Everyday in the morning I wake up at 07:00 a.m to the constant beeping of my cellphone. I then press ‘snooze’ and get back under my sheet.
I do this at least three times on average and end up waking up at 07:30 a.m. I then rush through a bath, put on a thoroughly unmatched Kurta over ancient jeans and walk through a mini-swamp, a pile of stones, huge piles of cow-dung and some lousy construction to reach the famous ECR road.
By this time it is usually exactly 08:20 a.m.
At this point I slowly melt into the motley bunch of fisher women, harried mothers’ with school bags and children in tow, men looking for casual labour, the day-shift call center executive and the proverbial IT kid. We all then compete with each other to stuff ourselves into already over crowded share-autos.
Share autos are just larger three wheelers with open sides that make up for the fact that they are not quite large enough.
Once I succeed at getting into one of these I make my honking journey across ECR to Thiruvanmiyur bus stand. This entire painful routine usually ends up guaranteeing me a seat in my all-time favourite bus – the 29C AC special.
The AC specials are ultra-modern ‘low-floor, high-seat, music-blaring, air-conditioned, automated-swinging-door, uniformed conductor and polite driver’ specials. They are lovely. They are also white with huge advertisements painted in bold colours across them. And there are just two leaving every hour.
I have a favourite seat, its in the back half of the bus. Second from the front, near the windows that the 29C occupants can see out of but that people on the road can’t see through. I wait to pay the conductor my 23 rupees and then listen to my iPod till I get to Sterling road.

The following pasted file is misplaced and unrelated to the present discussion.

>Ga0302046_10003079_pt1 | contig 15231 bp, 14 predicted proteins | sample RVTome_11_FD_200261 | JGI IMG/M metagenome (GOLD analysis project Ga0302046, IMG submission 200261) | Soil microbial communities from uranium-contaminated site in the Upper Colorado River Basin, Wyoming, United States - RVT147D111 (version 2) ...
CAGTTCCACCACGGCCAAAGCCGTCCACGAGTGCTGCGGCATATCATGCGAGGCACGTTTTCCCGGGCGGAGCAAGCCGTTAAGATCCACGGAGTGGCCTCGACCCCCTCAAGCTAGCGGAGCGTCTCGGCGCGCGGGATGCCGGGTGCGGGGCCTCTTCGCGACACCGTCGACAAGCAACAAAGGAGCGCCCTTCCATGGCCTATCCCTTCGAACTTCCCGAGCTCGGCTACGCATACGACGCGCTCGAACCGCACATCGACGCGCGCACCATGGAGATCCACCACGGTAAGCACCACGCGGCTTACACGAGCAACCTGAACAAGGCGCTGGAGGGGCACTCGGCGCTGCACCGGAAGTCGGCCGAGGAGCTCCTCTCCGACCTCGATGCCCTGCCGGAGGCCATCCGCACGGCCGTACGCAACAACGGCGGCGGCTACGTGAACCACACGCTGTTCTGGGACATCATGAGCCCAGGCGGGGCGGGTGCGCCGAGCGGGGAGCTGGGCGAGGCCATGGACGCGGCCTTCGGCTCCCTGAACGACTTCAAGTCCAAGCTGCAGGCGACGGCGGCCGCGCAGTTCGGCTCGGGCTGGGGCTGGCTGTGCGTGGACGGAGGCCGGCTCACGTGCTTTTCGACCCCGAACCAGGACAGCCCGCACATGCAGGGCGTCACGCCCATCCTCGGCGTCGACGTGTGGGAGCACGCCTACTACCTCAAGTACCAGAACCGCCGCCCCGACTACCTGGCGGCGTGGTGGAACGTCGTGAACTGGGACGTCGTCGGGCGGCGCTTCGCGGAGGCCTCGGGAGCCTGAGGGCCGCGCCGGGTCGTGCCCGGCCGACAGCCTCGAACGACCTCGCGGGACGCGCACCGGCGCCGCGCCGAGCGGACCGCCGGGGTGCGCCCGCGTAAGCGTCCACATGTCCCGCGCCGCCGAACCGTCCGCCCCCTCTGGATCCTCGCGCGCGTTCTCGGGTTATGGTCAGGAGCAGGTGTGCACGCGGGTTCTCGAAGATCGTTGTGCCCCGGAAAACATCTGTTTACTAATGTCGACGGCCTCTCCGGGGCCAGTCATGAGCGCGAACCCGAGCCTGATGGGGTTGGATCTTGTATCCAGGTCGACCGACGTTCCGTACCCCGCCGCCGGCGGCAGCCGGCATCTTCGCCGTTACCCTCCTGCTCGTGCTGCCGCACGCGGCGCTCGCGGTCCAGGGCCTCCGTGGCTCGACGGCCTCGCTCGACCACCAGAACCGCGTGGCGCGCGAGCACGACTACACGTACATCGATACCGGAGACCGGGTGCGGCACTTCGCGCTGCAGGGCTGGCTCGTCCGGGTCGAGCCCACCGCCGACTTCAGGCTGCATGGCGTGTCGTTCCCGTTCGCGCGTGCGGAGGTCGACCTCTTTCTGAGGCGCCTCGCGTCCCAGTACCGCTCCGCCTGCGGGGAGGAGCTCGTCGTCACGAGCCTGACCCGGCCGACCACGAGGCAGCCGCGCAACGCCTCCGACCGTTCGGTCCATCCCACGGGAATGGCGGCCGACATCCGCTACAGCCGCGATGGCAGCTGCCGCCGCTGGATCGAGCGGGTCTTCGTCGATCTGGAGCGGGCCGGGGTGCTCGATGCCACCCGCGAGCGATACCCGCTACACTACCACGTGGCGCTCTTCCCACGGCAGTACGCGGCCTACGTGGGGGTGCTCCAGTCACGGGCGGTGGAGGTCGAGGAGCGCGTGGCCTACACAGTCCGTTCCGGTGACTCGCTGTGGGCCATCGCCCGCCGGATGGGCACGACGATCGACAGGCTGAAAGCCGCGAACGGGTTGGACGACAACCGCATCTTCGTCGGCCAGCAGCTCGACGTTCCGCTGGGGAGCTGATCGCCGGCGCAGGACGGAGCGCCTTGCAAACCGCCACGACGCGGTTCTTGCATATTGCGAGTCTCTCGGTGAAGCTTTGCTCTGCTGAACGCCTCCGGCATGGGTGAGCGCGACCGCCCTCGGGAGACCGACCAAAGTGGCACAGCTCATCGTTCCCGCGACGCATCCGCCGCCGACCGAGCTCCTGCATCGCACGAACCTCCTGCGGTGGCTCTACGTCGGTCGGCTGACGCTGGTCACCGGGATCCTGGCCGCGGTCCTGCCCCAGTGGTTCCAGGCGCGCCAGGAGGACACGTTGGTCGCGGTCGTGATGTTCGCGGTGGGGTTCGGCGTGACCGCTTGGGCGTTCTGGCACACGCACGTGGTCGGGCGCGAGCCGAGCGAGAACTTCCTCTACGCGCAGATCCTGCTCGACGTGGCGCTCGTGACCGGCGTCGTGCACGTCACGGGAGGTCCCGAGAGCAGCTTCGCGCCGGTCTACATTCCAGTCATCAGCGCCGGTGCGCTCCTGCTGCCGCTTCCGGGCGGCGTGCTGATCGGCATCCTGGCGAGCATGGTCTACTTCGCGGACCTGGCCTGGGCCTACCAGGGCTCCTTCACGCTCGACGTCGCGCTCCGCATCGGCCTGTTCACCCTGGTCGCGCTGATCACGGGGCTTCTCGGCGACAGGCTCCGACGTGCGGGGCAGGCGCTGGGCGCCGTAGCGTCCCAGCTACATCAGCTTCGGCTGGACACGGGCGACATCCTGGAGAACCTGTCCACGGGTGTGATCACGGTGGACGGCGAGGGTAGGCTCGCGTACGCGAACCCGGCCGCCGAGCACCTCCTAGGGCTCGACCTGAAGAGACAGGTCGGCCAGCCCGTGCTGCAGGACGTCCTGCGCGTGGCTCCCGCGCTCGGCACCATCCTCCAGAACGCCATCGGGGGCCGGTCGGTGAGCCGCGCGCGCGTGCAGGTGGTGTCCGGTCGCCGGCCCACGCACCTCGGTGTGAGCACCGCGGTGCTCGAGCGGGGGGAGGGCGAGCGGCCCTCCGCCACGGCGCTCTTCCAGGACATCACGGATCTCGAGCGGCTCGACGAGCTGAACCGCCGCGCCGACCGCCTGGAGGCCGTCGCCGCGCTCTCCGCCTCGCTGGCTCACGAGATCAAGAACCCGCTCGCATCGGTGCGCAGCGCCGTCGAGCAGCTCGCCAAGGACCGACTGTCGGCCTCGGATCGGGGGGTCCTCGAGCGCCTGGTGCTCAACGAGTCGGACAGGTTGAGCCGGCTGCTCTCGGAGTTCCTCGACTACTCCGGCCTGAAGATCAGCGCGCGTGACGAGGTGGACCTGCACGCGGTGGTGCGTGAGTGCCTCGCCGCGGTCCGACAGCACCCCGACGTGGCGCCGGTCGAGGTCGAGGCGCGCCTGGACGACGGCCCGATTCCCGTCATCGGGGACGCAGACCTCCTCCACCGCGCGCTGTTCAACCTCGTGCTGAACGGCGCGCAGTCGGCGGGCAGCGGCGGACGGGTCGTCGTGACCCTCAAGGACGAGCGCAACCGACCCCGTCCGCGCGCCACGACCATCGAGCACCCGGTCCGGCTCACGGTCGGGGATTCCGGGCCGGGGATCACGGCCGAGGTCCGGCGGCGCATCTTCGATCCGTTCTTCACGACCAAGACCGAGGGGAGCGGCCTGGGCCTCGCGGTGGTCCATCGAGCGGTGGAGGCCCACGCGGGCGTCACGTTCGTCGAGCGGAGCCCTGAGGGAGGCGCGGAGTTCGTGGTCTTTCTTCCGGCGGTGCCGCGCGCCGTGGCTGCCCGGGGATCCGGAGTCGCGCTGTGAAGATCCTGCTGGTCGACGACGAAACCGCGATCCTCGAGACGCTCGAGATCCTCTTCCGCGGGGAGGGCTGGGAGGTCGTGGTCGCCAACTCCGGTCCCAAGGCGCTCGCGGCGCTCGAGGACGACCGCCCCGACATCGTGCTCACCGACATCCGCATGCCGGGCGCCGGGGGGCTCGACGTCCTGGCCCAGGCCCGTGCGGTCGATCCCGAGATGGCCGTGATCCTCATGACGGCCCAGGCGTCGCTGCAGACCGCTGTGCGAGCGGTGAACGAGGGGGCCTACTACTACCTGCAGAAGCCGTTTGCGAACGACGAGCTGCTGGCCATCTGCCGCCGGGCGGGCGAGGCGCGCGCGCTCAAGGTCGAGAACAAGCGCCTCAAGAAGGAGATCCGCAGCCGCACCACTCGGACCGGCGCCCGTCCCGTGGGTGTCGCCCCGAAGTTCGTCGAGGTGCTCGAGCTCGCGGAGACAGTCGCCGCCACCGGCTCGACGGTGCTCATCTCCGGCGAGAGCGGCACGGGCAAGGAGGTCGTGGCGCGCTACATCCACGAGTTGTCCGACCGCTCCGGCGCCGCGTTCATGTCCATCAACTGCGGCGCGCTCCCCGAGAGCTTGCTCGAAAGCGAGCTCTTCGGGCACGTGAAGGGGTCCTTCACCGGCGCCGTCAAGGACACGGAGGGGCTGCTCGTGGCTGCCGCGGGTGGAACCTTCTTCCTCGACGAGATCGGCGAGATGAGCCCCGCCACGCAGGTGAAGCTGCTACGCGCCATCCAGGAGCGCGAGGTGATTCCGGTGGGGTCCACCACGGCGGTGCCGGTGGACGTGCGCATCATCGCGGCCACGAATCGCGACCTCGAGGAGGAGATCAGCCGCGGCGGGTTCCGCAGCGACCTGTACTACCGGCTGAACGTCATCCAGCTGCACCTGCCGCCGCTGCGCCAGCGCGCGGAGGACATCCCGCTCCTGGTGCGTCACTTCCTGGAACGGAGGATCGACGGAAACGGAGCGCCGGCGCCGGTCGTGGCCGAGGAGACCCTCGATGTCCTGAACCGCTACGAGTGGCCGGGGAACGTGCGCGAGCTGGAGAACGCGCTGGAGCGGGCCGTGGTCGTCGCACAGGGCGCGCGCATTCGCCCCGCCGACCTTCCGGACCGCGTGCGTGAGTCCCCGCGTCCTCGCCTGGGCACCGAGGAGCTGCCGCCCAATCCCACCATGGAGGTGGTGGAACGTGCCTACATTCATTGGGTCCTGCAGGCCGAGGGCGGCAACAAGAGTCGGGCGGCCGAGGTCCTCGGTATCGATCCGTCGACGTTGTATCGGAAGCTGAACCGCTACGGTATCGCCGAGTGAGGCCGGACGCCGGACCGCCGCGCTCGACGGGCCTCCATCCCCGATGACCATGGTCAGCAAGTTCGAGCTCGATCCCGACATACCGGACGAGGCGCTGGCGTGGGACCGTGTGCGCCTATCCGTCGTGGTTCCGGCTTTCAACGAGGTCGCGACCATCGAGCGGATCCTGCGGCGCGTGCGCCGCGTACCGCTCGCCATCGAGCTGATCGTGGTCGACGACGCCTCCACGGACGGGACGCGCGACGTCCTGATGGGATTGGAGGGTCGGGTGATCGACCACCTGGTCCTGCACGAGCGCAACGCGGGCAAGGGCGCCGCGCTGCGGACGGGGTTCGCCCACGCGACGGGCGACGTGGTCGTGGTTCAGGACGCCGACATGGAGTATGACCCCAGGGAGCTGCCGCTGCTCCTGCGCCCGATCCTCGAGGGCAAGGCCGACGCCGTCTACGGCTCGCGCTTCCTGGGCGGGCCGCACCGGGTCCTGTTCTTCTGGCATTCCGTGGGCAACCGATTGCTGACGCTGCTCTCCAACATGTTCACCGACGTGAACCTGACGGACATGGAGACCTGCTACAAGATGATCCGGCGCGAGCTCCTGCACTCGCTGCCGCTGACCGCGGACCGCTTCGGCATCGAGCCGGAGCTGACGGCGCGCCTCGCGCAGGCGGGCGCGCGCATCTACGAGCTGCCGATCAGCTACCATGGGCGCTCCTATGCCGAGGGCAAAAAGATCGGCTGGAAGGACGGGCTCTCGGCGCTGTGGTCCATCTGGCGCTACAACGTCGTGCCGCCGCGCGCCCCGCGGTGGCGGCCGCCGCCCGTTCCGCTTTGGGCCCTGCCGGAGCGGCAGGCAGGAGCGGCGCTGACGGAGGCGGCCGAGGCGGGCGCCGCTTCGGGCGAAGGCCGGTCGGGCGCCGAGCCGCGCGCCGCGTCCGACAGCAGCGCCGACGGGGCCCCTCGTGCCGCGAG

The 29C community is a small bunch of people. A retired army officer who does strategic consulting at some shady Nungambakkam firm, a real well meaning middle-aged aunty who has a bad leg and requests an unscheduled stop at the Chola Sheraton, the three college girls who talk about the ‘worst lectures’ ever who get off at Stella and the quirky young chap with a stubble like Abhishek Bacchan — carrying a pink bag and reading a book on fashion design.
We see each other every day. Some of us smile, some of us even say good morning. Most of us know we are in this bus together sharing a journey. We wait together when our beloved bus is later and express surprise if even one us misses a day in the week. The 29C effect calmed me, prepared me for office and battles of the day, made me belong to a bunch of comfort-seeking yet poor members of the ‘middle-class’.
From 6th of March i will cease to be a part of these people’s lives and their stories. I will never know if the effeminate guy won his art competition, if the aunty managed to get her sons to fix the fuse, if the girls managed to bunk their classes or if the tired wage worker managed to save up to recharge his phone to tell his son in Perambur that he now uses an AC bus.
Another two days and the inexplicably comforting 29C effect will be history. No wait, it will go on to write histories that no one will ever read. I will no longer be a character on its stage. Stop the bus, I want to get off…